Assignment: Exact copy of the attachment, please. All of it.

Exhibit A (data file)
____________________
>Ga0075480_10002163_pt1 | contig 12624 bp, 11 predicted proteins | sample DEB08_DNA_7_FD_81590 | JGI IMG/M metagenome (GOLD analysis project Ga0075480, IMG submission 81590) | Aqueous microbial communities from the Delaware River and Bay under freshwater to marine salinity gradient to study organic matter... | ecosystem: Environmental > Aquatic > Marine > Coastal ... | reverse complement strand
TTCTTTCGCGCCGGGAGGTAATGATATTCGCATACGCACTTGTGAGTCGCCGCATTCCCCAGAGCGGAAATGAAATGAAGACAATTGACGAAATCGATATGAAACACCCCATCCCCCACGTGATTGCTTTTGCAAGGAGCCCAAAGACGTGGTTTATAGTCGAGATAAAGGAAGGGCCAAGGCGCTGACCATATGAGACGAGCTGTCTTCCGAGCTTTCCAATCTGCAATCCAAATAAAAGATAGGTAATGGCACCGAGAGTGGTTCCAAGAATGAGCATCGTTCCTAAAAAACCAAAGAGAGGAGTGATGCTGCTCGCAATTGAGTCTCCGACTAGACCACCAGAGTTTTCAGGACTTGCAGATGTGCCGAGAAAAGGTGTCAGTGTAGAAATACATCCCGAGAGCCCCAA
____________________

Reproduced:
>Ga0075480_10002163_pt1 | contig 12624 bp, 11 predicted proteins | sample DEB08_DNA_7_FD_81590 | JGI IMG/M metagenome (GOLD analysis project Ga0075480, IMG submission 81590) | Aqueous microbial communities from the Delaware River and Bay under freshwater to marine salinity gradient to study organic matter... | ecosystem: Environmental > Aquatic > Marine > Coastal ... | reverse complement strand
TTCTTTCGCGCCGGGAGGTAATGATATTCGCATACGCACTTGTGAGTCGCCGCATTCCCCAGAGCGGAAATGAAATGAAGACAATTGACGAAATCGATATGAAACACCCCATCCCCCACGTGATTGCTTTTGCAAGGAGCCCAAAGACGTGGTTTATAGTCGAGATAAAGGAAGGGCCAAGGCGCTGACCATATGAGACGAGCTGTCTTCCGAGCTTTCCAATCTGCAATCCAAATAAAAGATAGGTAATGGCACCGAGAGTGGTTCCAAGAATGAGCATCGTTCCTAAAAAACCAAAGAGAGGAGTGATGCTGCTCGCAATTGAGTCTCCGACTAGACCACCAGAGTTTTCAGGACTTGCAGATGTGCCGAGAAAAGGTGTCAGTGTAGAAATACATCCCGAGAGCCCCAA